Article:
Herbert Walker Bush, another thing we may thank you for. I know you didn’t plan it like that, but it was a great example for why people “should not trust those decadent and silly Americans”. JFK couldn’t even do that with the Bay of Pigs.

    Look, if Bush wants to play domestic President, he may do so. He can let the Iraqis fight it out, win or lose, and do nothing but watch on the sidelines. I can deal with that. But only Bush can deal with Syria and Iran. He can’t be expecting other people to do his job. They dont’ have the power, they don’t have America’s military, and they sure aren’t the Commander in Chief of all American military forces.

    Those with power have a responsibility to themselves and to humanity to use it responsibly and for the good of as many human beings as is humanely possible, limited by the amount of power they wield, of course. Given how much power the US wields, getting some insurgency going on in Iran shouldn’t be a big deal.

    Forget about the bombs. At the Dawn of the 21st century, technology ain’t going to be the solution in war. Not when the US leaders are not even willing to test nuclear weapons in unpopulated regions. Ya, bombs can do it for you, but this is the 21st century, not the 20th. If it was the 20th, Truman and Churchill would be able to use bombs to win the war. But not now.

    the Azeris in the northwest, the Kurds in the west, the Arabs in the south, and the Baluch in the southeast, among others.

    Bush should have learned to back the Kurds a long time ago. Especially since his father just let the Kurds hang for awhile before putting up the no-fly zone. Okay, fine, Bush made a mistake in OIF 1 by not using the Kurds. Whatever, that’s in the past. Not supporting the Kurds in Iran, isn’t the past, it is now. Why hasn’t Bush learned any lessons? If we can get rid of the Democrats, maybe we can actually get a loyal opposition to help the President out for the good of us all. It is too bad we can’t purge the CIA and State Departments. Too many valerie plames, way too many.

    Ahmadinejad is now desperate to provoke a mini-conflict with the United States to divert attention from the gathering storm inside Iran.

    Isn’t that what Bush did?

    In his address to the UN General Assembly in September, President Bush showed unmistakably that he understands the desire of the people of Iran for freedom and self-determination.

    Oh Bush understands. It is obviously a conservative who cares, a compassionate conservative. Not a classical liberal, of course, but still, closer than normal. But the problem is, what is he going to do about it? He is still a conservative. If it ain’t broke, don’t fix it. What is going to make him “fix” Iran, excluding millionso f casualties on American soil?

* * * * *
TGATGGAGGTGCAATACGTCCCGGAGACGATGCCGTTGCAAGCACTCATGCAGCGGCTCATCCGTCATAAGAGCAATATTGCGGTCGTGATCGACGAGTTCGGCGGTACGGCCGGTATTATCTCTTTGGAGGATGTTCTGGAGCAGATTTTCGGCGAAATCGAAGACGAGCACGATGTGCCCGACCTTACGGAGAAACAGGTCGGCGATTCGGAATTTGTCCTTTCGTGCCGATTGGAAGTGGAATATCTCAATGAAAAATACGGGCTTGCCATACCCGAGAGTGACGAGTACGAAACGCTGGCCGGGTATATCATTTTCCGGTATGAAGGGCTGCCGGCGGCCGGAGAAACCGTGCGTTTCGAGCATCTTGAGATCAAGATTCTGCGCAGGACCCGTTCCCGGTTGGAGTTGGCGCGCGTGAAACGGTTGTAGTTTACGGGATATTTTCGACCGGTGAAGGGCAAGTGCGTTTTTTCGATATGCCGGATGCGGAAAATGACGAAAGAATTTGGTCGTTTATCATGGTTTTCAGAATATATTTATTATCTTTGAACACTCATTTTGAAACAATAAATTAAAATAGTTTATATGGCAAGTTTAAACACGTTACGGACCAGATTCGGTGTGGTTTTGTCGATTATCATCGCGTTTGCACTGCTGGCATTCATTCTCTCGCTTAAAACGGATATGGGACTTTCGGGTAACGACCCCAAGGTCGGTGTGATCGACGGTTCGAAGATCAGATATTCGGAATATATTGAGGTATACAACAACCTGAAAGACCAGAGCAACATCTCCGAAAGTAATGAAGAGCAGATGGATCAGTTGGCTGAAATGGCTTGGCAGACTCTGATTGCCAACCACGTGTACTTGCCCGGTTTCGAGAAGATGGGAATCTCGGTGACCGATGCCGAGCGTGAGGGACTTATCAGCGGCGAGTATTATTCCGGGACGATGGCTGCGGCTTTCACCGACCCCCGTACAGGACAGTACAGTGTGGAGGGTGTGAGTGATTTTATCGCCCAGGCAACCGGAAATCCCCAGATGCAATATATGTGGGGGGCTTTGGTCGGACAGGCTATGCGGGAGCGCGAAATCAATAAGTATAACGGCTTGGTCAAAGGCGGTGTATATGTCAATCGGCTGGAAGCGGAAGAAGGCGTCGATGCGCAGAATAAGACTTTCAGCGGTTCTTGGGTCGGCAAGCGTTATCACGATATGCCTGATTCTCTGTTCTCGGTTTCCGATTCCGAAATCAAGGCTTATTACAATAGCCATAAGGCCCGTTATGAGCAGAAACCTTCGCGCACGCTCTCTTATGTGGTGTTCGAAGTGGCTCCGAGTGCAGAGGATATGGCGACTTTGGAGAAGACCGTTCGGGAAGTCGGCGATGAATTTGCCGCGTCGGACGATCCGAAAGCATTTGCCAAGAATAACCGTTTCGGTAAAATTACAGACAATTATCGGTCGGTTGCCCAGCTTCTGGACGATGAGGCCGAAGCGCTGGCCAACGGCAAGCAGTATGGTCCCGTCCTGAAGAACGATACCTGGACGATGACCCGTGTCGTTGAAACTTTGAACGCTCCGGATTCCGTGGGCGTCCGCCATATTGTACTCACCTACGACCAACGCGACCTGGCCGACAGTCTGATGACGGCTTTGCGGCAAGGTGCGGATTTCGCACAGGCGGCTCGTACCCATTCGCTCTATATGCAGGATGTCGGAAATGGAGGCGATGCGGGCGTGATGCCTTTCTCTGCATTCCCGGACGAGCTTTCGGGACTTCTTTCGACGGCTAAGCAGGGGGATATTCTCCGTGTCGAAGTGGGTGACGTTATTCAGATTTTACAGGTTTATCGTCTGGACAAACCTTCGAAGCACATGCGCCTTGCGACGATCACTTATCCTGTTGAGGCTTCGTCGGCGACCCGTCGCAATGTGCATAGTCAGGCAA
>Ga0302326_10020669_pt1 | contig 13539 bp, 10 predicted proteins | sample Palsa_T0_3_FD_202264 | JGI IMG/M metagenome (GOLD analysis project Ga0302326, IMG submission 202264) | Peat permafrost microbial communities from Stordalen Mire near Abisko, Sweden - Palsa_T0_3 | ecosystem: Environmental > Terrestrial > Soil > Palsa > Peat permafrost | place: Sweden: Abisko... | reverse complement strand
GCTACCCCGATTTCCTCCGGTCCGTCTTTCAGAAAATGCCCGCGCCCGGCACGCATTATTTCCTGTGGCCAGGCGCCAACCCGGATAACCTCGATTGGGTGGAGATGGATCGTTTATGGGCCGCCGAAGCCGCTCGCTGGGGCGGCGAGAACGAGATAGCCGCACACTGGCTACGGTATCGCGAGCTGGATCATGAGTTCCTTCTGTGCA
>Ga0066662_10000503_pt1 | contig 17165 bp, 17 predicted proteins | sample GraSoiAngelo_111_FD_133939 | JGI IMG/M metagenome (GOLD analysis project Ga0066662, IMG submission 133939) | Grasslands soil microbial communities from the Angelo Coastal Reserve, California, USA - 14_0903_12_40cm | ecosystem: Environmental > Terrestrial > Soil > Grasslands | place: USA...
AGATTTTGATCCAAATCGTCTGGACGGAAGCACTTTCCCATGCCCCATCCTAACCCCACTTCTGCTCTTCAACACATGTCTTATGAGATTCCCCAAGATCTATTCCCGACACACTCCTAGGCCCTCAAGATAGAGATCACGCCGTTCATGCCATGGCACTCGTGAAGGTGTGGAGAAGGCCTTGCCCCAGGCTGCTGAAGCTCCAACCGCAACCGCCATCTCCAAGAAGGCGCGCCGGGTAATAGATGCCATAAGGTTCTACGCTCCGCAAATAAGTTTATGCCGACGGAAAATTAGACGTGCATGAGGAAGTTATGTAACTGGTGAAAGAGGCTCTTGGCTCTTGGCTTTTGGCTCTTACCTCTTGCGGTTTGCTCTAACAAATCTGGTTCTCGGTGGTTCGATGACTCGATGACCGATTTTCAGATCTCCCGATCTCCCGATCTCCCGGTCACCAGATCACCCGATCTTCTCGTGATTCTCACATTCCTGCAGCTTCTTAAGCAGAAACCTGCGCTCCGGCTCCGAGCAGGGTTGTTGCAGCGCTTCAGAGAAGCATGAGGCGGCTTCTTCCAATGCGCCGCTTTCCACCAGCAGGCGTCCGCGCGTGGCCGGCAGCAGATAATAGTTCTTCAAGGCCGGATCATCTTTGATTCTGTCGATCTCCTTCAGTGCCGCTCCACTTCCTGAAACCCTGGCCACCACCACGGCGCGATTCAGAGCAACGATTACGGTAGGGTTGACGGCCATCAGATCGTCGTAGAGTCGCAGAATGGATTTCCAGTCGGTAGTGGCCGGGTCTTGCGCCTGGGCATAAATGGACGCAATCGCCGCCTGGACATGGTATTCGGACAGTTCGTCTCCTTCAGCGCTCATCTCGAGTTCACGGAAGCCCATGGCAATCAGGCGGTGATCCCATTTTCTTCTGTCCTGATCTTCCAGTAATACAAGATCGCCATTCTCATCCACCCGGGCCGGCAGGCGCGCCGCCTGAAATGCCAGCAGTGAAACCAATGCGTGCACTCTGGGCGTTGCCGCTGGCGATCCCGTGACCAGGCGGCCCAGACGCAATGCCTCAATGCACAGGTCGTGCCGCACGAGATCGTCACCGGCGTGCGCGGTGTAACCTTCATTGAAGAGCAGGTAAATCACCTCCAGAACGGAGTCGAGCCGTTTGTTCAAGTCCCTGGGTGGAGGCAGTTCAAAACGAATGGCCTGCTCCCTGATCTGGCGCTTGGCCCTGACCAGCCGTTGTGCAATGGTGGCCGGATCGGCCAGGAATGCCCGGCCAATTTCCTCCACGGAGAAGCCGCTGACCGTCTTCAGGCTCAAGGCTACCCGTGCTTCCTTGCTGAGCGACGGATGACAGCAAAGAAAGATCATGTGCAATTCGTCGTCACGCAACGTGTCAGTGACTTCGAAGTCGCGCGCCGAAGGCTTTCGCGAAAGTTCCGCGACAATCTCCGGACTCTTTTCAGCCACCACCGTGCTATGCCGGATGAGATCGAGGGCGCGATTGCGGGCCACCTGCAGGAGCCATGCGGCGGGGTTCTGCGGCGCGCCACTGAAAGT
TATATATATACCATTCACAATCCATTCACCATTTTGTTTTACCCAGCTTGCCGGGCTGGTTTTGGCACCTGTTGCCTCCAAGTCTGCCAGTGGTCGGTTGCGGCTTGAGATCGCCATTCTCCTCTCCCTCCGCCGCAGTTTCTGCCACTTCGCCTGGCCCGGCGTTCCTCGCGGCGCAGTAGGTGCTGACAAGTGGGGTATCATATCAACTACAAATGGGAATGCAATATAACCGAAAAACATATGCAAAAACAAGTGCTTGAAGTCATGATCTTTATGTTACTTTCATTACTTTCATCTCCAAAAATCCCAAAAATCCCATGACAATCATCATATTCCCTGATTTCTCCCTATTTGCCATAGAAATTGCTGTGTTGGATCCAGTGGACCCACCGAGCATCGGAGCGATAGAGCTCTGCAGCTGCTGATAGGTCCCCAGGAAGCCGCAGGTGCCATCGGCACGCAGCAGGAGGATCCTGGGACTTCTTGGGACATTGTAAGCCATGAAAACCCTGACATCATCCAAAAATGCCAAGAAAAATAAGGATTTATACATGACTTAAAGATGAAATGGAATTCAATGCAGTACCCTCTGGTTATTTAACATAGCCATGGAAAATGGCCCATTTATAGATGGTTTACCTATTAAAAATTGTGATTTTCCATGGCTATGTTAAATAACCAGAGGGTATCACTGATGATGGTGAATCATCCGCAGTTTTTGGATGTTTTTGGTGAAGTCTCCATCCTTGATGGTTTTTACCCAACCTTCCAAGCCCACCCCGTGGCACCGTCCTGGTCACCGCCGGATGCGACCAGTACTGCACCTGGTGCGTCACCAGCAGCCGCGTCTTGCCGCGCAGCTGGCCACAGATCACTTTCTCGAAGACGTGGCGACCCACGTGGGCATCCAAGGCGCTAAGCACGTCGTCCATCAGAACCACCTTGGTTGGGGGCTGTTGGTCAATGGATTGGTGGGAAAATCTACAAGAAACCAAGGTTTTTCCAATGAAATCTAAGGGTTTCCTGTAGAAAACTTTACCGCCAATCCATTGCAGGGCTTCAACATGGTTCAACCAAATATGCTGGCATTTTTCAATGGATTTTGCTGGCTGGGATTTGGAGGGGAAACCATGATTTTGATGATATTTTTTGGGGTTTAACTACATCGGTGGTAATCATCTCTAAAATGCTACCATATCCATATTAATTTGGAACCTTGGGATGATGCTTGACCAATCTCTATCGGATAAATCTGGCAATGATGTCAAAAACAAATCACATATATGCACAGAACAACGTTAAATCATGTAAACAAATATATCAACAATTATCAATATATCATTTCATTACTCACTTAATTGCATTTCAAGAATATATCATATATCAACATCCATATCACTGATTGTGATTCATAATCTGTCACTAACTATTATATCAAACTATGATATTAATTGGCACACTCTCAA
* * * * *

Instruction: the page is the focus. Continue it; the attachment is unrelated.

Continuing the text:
For instance, the adoption of a regime-change strategy does not preclude American participation in diplomatic initiatives focused on particular issues, such as the current efforts to engage the Islamic Republic in the matter of its nuclear ambitions.

    One of the best negotiation ploys is the good cop, bad cop act. You have this psycho killer dude out in the wings, and then you say to the other side, “deal with me, or deal with him, your choice”.

    Above all, the United States should be, as the President stated in his address to the UN, resolutely on the side of the Iranian people.

    Is Bush trying to pull a Herbert here? Iranians must surely be thinking of that. Like father, like son?

    U.S. will never endorse or grant legitimacy to the current despotic regime, and helping to expose the Islamic Republic’s repressive policies, human-rights violations, rampant corruption, and wanton subsidization of some of the worst terror groups on the face of the earth.

    Bush has trouble exposing the truth in Iraq, without the help of military blogs and the American people. I just don’t think he has demonstrated the ability to “expose” anything. Ja, he can help, he certainly has the power to. But if Iraq is an example of Bush exposing things, I don’t want any Version twos out there.

    Funding Iranian opposition groups, if needed, is one way to accomplish this. More important and ultimately perhaps more effective is for the U.S. to use its immense bully pulpit to publicize the Iranian people’s struggle for freedom.

    Bush doesn’t even use the bully pulpit to bolster support for Iraq, on a consistent basis. What exactly is going to make him do that for the Iranians?

    Accelerating the collapse and replacement of this aberrant tyranny, a curse to the Iranian people and to the world, will strike a blow against anti-Western and anti-democratic forces all over the globe, safeguard America’s strategic interests in the Middle East and beyond, and add another radiant page to the almanac of American support for the cause of freedom.

    As I learn more about war, it becomes more and more a case of logistics to me. Not tactics or strategy or whatever mumbo jumbo Zini keeps talking about concerning troop levels.

    Logistics. The foundation of your power and strength, from which all future actions and events will derive.

    When your logistics are secure, then your chances for winning are almost assured, if you can disrupt the enemy’s logistics at the same time. It is a field of study that reaches into many human endeavours. Iran is certainly the logistics base for the enemy. Just as America is for liberty, and as Iraq is the logistics base for the toehold in the ME.

    Shatter the logistics base, and it is all over for you but the dying.